DHS Secretary John Kelly announced yesterday that illegal border crossings have plummeted in the past few months:

From January to February, the flow of illegal border crossings as measured by apprehensions and the prevention of inadmissible persons at our southern border dropped by 40 percent. The drop in apprehensions shows a marked change in trends. Since the Administration’s implementation of Executive Orders to enforce immigration laws, apprehensions and inadmissible activity is trending toward the lowest monthly total in at least the last five years.

....This is encouraging news as in the period from Oct 1, 2016 to the Presidential inauguration, U.S. Customs and Border Protection reported 157,000 apprehensions of illegal immigrants — a 35 percent increase over the previous fiscal year, with family units increasing by more than 100 percent. However, since President Trump took office on January 20, we have seen a dramatic drop in numbers.

That's a remarkably partisan statement, but perhaps it's not all that out of the ordinary? In any case, here's a more readable chart than the one CBP provides:

Most of President Trump's routine boasting is groundless, but this is one case where I think he really has had an effect. His policy changes haven't had much impact yet, but the mere fact of his boasting, and of CBP's highly publicized raids, has probably scared a lot of potential border crossers away. This is a case where fear works.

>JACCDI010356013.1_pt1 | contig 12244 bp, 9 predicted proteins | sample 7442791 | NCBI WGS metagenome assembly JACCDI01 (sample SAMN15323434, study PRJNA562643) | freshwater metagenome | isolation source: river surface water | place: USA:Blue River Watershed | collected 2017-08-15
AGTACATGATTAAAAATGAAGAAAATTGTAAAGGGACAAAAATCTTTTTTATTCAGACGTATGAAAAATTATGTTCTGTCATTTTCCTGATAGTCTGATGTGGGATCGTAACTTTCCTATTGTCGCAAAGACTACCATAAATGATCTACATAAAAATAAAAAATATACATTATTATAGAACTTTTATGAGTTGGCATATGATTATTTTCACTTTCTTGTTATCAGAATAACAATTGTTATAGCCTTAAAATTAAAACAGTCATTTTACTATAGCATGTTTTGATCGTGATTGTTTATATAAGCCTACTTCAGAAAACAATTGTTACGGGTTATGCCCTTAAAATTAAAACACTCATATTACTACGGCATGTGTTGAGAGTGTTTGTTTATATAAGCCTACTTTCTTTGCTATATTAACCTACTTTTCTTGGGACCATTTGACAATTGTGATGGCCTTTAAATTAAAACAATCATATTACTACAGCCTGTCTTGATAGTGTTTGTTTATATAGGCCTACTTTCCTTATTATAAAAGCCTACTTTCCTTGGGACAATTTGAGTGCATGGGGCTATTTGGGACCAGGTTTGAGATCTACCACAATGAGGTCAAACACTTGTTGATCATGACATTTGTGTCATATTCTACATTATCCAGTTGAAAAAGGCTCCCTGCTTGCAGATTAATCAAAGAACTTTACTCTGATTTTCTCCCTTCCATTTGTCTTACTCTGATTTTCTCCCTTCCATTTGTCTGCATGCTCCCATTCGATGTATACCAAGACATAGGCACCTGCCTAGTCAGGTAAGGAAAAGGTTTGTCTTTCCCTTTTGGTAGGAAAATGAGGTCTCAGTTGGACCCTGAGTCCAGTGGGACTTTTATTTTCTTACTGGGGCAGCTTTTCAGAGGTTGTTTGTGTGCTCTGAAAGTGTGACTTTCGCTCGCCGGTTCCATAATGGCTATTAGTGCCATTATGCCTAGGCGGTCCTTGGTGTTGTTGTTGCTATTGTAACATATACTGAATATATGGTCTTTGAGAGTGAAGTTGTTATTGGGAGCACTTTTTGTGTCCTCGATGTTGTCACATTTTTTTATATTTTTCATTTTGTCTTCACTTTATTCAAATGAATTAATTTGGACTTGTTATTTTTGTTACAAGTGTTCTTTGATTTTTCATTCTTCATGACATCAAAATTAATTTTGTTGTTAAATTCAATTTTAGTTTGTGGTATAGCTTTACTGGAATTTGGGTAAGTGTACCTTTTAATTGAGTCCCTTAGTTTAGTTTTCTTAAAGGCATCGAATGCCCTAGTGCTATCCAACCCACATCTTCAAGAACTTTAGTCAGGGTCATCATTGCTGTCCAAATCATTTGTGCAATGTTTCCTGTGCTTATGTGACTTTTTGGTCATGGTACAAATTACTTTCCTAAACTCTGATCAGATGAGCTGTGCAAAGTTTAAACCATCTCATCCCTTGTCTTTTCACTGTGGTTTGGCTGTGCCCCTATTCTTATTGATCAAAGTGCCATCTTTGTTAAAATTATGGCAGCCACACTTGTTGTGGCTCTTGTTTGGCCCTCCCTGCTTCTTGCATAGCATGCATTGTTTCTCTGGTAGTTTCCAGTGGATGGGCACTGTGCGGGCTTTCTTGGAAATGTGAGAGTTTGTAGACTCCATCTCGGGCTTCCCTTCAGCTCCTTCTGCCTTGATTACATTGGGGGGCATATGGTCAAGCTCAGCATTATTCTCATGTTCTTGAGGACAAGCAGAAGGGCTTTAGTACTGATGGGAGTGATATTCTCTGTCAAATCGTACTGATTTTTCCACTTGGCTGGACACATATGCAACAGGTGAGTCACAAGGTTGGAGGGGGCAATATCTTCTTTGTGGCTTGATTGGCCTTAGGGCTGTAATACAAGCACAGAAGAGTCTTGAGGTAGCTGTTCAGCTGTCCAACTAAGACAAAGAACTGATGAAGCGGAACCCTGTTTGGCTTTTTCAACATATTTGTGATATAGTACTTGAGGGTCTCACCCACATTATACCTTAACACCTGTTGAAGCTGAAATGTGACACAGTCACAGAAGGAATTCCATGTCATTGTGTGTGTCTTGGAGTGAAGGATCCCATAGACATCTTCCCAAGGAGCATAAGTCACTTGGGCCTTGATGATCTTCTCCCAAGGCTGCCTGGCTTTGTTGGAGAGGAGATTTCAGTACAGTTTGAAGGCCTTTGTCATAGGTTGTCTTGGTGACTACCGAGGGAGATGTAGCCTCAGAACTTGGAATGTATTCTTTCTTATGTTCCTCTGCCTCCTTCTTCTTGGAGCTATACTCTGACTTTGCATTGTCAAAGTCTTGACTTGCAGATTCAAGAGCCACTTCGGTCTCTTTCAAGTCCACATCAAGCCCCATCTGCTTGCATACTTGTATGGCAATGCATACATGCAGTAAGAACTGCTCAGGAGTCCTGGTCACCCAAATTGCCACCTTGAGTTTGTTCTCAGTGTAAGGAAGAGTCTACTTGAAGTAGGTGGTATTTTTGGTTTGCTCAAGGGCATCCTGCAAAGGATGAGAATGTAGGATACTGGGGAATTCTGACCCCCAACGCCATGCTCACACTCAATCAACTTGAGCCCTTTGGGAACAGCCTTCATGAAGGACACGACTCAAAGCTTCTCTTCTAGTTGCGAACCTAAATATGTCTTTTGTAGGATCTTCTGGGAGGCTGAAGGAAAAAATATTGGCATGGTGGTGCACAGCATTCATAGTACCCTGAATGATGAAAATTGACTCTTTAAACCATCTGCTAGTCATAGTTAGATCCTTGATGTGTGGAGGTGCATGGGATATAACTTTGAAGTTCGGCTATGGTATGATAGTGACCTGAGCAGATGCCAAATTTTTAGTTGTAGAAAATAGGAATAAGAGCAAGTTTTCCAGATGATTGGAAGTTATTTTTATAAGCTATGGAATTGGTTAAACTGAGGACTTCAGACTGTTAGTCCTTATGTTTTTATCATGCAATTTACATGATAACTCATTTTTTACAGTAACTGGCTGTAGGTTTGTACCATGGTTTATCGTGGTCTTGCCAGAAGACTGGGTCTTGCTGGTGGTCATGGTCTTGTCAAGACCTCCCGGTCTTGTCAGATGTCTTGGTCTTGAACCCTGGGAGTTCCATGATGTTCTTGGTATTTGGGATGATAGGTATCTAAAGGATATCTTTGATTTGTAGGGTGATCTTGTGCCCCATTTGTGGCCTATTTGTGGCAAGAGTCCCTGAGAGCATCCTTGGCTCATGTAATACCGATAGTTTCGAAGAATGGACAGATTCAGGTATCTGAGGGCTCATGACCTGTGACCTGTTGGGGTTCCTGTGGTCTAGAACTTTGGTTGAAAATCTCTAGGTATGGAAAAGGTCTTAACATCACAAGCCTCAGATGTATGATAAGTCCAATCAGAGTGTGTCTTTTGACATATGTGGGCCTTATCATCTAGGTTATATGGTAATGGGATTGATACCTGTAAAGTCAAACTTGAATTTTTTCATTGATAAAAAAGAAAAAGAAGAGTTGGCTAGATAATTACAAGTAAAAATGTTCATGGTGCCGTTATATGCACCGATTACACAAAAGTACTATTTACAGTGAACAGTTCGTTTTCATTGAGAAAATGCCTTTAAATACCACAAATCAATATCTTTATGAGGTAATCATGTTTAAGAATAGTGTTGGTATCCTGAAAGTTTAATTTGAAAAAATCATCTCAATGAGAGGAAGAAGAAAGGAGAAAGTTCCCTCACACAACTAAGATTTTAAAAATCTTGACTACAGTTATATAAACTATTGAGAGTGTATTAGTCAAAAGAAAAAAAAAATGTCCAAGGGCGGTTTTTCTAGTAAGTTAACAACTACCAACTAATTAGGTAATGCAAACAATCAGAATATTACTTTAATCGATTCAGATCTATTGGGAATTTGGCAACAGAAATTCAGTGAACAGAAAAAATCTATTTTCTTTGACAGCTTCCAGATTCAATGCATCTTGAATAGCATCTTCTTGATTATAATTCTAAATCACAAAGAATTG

But will it work for long? The problem with amping up the bluster is that eventually it becomes the new normal and no longer has much effect. By that time, you really need to have an effective policy in place, and it's not yet clear if Trump has the attention span or political skills to make that happen. We'll see.

Here are a few miscellaneous things from my afternoon trawl of the news:

Thing the first:

Kansas Gov. Sam Brownback is in talks with President Donald Trump’s administration about taking an ambassadorship position, according to sources close to the governor. No offer has been extended yet, according to The Star’s sources, but the governor has discussed the possibility of taking a position as the U.S. ambassador to the United Nations for food and agriculture, a position that would move the Midwestern governor to Rome.